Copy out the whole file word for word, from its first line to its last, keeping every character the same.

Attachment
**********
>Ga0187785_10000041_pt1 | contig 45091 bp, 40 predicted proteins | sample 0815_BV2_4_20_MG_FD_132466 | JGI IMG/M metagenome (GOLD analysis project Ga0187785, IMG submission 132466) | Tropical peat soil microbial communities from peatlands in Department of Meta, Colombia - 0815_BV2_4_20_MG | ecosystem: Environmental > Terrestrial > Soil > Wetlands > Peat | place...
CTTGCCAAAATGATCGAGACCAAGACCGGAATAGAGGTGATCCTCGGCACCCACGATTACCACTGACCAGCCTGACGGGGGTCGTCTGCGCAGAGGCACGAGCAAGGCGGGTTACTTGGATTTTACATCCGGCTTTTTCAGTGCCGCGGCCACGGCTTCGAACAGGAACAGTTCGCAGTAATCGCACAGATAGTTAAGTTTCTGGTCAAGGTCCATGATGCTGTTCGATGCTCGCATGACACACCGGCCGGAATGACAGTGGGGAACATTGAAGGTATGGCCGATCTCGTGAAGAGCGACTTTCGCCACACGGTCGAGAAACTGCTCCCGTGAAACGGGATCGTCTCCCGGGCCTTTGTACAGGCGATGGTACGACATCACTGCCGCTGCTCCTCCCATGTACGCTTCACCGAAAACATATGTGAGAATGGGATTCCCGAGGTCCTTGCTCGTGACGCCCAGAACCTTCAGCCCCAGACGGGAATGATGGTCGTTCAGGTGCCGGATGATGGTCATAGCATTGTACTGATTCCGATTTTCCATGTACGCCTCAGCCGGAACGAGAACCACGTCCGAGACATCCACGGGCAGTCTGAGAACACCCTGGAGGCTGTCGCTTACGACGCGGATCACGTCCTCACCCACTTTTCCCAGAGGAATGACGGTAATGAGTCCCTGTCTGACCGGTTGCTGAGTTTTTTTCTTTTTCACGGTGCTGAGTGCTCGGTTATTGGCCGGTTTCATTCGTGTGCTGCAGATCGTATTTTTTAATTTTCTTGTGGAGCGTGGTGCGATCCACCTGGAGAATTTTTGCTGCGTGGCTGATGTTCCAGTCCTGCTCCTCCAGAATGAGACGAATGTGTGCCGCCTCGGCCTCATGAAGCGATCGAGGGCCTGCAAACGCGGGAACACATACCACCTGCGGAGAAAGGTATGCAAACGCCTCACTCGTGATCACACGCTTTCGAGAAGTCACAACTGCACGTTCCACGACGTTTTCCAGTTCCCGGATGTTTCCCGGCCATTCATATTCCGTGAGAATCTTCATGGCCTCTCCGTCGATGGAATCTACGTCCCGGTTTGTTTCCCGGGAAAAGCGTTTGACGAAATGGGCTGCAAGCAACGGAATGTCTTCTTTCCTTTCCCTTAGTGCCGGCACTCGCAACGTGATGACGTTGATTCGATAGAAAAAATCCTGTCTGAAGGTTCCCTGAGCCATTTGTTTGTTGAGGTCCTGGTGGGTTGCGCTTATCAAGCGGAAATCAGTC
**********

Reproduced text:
>Ga0187785_10000041_pt1 | contig 45091 bp, 40 predicted proteins | sample 0815_BV2_4_20_MG_FD_132466 | JGI IMG/M metagenome (GOLD analysis project Ga0187785, IMG submission 132466) | Tropical peat soil microbial communities from peatlands in Department of Meta, Colombia - 0815_BV2_4_20_MG | ecosystem: Environmental > Terrestrial > Soil > Wetlands > Peat | place...
CTTGCCAAAATGATCGAGACCAAGACCGGAATAGAGGTGATCCTCGGCACCCACGATTACCACTGACCAGCCTGACGGGGGTCGTCTGCGCAGAGGCACGAGCAAGGCGGGTTACTTGGATTTTACATCCGGCTTTTTCAGTGCCGCGGCCACGGCTTCGAACAGGAACAGTTCGCAGTAATCGCACAGATAGTTAAGTTTCTGGTCAAGGTCCATGATGCTGTTCGATGCTCGCATGACACACCGGCCGGAATGACAGTGGGGAACATTGAAGGTATGGCCGATCTCGTGAAGAGCGACTTTCGCCACACGGTCGAGAAACTGCTCCCGTGAAACGGGATCGTCTCCCGGGCCTTTGTACAGGCGATGGTACGACATCACTGCCGCTGCTCCTCCCATGTACGCTTCACCGAAAACATATGTGAGAATGGGATTCCCGAGGTCCTTGCTCGTGACGCCCAGAACCTTCAGCCCCAGACGGGAATGATGGTCGTTCAGGTGCCGGATGATGGTCATAGCATTGTACTGATTCCGATTTTCCATGTACGCCTCAGCCGGAACGAGAACCACGTCCGAGACATCCACGGGCAGTCTGAGAACACCCTGGAGGCTGTCGCTTACGACGCGGATCACGTCCTCACCCACTTTTCCCAGAGGAATGACGGTAATGAGTCCCTGTCTGACCGGTTGCTGAGTTTTTTTCTTTTTCACGGTGCTGAGTGCTCGGTTATTGGCCGGTTTCATTCGTGTGCTGCAGATCGTATTTTTTAATTTTCTTGTGGAGCGTGGTGCGATCCACCTGGAGAATTTTTGCTGCGTGGCTGATGTTCCAGTCCTGCTCCTCCAGAATGAGACGAATGTGTGCCGCCTCGGCCTCATGAAGCGATCGAGGGCCTGCAAACGCGGGAACACATACCACCTGCGGAGAAAGGTATGCAAACGCCTCACTCGTGATCACACGCTTTCGAGAAGTCACAACTGCACGTTCCACGACGTTTTCCAGTTCCCGGATGTTTCCCGGCCATTCATATTCCGTGAGAATCTTCATGGCCTCTCCGTCGATGGAATCTACGTCCCGGTTTGTTTCCCGGGAAAAGCGTTTGACGAAATGGGCTGCAAGCAACGGAATGTCTTCTTTCCTTTCCCTTAGTGCCGGCACTCGCAACGTGATGACGTTGATTCGATAGAAAAAATCCTGTCTGAAGGTTCCCTGAGCCATTTGTTTGTTGAGGTCCTGGTGGGTTGCGCTTATCAAGCGGAAATCAGTC